Sadly, Teddy Pendergrass had a tragic car accident that resulted in his legs being amputated so then Kool And The Gang, upon hearing Michael M’s and my recording of  “In Your Eyes”, decided to record that track for their greatest hits album. As this was the only new track on Kool And The Gang’s Greatest Hits album, it was slated to be the first single. But the late Michael Masser, (crazy as he was brilliant, known by hit songwriters like me as ‘Michael Massacre)’, got in a huge fight with Kool and the G’s musical director. as a result, they dropped the song from their album.”

Then George Benson heard K and the Gang’s version, and recorded it immediately, titling his album, ‘In Your Eyes’. He had a huge international hit with our song, in many countries, far bigger than ‘Sometimes, and it continues to generate as many royalties as “Sometimes”.’ George B also included ‘In Your Eyes’ on at least 8 Greatest Hits albums. then Jeffrey Osborne cut the same track in 1986 and it hit the U.S. R & B charts and was yet another huge AC smash, selling millions and millions of albums”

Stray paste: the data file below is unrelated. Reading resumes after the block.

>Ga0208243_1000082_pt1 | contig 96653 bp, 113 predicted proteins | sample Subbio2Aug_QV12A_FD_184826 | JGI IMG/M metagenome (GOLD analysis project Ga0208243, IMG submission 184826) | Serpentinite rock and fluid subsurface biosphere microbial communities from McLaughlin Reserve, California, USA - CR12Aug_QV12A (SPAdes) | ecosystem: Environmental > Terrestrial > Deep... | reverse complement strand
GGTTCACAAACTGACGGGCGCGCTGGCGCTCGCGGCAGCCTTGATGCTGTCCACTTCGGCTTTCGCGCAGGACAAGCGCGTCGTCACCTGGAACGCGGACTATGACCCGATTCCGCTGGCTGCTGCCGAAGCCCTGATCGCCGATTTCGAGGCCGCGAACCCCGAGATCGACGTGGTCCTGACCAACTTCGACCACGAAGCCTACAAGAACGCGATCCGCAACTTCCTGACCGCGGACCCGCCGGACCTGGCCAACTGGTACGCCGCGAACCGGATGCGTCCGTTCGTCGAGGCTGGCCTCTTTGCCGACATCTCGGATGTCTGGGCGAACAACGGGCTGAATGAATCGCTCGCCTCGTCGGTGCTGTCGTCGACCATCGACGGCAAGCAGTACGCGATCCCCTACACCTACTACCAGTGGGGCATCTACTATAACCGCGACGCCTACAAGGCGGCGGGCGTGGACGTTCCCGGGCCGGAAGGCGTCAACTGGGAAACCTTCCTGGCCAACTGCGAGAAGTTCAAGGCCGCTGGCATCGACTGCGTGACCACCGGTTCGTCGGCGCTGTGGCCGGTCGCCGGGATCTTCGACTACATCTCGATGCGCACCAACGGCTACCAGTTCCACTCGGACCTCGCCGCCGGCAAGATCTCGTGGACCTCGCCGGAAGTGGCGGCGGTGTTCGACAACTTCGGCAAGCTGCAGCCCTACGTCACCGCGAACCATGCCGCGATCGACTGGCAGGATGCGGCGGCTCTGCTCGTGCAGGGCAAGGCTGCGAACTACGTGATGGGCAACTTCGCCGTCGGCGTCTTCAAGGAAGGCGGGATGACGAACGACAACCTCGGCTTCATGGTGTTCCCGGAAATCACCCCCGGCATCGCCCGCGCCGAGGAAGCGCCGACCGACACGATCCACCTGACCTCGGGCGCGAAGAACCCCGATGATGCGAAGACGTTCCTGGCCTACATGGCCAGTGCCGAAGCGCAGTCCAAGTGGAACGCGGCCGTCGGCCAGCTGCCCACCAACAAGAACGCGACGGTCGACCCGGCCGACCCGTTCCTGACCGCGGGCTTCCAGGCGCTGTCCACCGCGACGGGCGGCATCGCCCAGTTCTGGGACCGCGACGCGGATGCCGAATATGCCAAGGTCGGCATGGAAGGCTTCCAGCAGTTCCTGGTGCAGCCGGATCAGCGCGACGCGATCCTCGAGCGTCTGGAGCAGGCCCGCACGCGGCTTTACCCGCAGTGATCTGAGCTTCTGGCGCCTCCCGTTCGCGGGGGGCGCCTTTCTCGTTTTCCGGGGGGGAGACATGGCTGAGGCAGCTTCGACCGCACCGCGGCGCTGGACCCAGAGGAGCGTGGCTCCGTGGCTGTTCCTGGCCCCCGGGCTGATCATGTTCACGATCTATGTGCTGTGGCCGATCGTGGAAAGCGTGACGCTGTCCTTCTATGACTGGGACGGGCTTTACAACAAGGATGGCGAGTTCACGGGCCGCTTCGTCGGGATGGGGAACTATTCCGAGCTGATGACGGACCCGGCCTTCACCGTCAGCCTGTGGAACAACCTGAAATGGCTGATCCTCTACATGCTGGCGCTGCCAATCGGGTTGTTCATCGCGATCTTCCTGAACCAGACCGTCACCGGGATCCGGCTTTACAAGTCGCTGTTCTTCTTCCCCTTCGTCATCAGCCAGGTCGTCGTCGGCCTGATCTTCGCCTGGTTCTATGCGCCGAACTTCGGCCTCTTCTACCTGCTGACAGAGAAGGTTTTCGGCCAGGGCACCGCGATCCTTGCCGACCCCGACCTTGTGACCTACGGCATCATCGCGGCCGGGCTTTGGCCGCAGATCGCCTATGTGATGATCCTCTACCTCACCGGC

Equally important for Hill, was the business tips he picked up from his legendary tutors. “Barry Mann taught me that having a hit song was like owning stocks or having oil wells. Hit songs continue to generate money, you don’t have to do anything at all. That’s when the lights went on in my head.”

Despite receiving publishing offers from the likes of Harry Belafonte and Jose Feliciano, Hill was savvy enough to retain his own publishing rights and instead signed a management deal in July 1975 with Bernie Fiedler and Bernie Finklestein, owners of Canada’s True North Records, which included a roster containing Bruce Cockburn and Murray McLauchlan (but he never recorded for that label due to his prior contract with GRT).

Dan Hill - Photo from Dan Hill's Website
Dan Hill – Photo from Dan Hill’s Website